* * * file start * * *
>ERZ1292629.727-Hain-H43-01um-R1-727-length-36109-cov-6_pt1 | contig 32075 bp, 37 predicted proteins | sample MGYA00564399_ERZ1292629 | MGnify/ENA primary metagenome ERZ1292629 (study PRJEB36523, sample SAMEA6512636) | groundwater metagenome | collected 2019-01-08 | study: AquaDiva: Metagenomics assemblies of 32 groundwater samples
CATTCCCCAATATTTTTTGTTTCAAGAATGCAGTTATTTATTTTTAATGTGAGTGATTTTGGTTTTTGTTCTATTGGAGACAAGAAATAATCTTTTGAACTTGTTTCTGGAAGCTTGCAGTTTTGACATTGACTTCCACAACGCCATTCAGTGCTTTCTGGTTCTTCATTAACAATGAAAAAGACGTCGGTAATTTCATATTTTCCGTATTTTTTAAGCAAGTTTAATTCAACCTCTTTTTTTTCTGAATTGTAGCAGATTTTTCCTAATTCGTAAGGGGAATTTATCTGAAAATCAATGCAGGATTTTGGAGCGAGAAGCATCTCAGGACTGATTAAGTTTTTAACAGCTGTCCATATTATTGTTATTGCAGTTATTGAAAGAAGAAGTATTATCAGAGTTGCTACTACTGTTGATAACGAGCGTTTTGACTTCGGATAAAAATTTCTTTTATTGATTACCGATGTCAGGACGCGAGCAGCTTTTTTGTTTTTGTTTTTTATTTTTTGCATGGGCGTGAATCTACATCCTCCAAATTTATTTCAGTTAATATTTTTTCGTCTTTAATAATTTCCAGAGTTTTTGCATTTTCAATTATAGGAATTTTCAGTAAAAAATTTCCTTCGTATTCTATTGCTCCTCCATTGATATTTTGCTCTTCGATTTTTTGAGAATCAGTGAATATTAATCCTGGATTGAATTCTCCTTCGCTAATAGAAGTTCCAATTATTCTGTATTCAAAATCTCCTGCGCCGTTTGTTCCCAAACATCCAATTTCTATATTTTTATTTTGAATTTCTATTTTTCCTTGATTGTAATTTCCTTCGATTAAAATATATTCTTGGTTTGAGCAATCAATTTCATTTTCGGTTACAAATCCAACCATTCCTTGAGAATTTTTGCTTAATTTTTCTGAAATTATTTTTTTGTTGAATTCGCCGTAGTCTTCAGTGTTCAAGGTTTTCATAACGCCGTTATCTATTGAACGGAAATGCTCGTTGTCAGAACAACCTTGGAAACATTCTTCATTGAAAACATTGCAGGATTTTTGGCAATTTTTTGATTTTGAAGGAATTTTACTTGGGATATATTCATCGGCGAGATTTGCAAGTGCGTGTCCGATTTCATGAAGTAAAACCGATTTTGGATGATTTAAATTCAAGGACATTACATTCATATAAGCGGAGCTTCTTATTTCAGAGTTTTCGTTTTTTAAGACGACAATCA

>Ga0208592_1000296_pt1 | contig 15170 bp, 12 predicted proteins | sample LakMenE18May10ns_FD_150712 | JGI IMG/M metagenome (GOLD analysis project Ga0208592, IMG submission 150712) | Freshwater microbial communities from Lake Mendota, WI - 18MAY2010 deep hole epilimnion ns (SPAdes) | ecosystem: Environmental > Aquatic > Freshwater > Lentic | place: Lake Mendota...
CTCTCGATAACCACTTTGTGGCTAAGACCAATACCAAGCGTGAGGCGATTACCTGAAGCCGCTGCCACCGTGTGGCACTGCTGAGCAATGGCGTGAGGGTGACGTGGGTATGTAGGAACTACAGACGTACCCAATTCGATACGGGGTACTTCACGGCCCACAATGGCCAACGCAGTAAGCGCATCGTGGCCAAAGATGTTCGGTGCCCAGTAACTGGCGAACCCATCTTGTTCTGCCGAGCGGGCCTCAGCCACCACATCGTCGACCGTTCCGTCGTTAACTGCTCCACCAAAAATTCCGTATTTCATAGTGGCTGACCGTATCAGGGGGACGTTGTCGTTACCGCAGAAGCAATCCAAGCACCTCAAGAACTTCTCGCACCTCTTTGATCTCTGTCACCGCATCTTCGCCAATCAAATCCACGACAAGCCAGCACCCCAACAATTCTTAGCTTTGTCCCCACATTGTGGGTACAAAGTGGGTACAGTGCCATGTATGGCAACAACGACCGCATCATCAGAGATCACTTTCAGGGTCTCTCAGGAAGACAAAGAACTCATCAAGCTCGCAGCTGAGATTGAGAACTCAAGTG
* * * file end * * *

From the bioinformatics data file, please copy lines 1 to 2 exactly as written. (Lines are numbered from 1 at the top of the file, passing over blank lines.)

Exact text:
>ERZ1292629.727-Hain-H43-01um-R1-727-length-36109-cov-6_pt1 | contig 32075 bp, 37 predicted proteins | sample MGYA00564399_ERZ1292629 | MGnify/ENA primary metagenome ERZ1292629 (study PRJEB36523, sample SAMEA6512636) | groundwater metagenome | collected 2019-01-08 | study: AquaDiva: Metagenomics assemblies of 32 groundwater samples
CATTCCCCAATATTTTTTGTTTCAAGAATGCAGTTATTTATTTTTAATGTGAGTGATTTTGGTTTTTGTTCTATTGGAGACAAGAAATAATCTTTTGAACTTGTTTCTGGAAGCTTGCAGTTTTGACATTGACTTCCACAACGCCATTCAGTGCTTTCTGGTTCTTCATTAACAATGAAAAAGACGTCGGTAATTTCATATTTTCCGTATTTTTTAAGCAAGTTTAATTCAACCTCTTTTTTTTCTGAATTGTAGCAGATTTTTCCTAATTCGTAAGGGGAATTTATCTGAAAATCAATGCAGGATTTTGGAGCGAGAAGCATCTCAGGACTGATTAAGTTTTTAACAGCTGTCCATATTATTGTTATTGCAGTTATTGAAAGAAGAAGTATTATCAGAGTTGCTACTACTGTTGATAACGAGCGTTTTGACTTCGGATAAAAATTTCTTTTATTGATTACCGATGTCAGGACGCGAGCAGCTTTTTTGTTTTTGTTTTTTATTTTTTGCATGGGCGTGAATCTACATCCTCCAAATTTATTTCAGTTAATATTTTTTCGTCTTTAATAATTTCCAGAGTTTTTGCATTTTCAATTATAGGAATTTTCAGTAAAAAATTTCCTTCGTATTCTATTGCTCCTCCATTGATATTTTGCTCTTCGATTTTTTGAGAATCAGTGAATATTAATCCTGGATTGAATTCTCCTTCGCTAATAGAAGTTCCAATTATTCTGTATTCAAAATCTCCTGCGCCGTTTGTTCCCAAACATCCAATTTCTATATTTTTATTTTGAATTTCTATTTTTCCTTGATTGTAATTTCCTTCGATTAAAATATATTCTTGGTTTGAGCAATCAATTTCATTTTCGGTTACAAATCCAACCATTCCTTGAGAATTTTTGCTTAATTTTTCTGAAATTATTTTTTTGTTGAATTCGCCGTAGTCTTCAGTGTTCAAGGTTTTCATAACGCCGTTATCTATTGAACGGAAATGCTCGTTGTCAGAACAACCTTGGAAACATTCTTCATTGAAAACATTGCAGGATTTTTGGCAATTTTTTGATTTTGAAGGAATTTTACTTGGGATATATTCATCGGCGAGATTTGCAAGTGCGTGTCCGATTTCATGAAGTAAAACCGATTTTGGATGATTTAAATTCAAGGACATTACATTCATATAAGCGGAGCTTCTTATTTCAGAGTTTTCGTTTTTTAAGACGACAATCA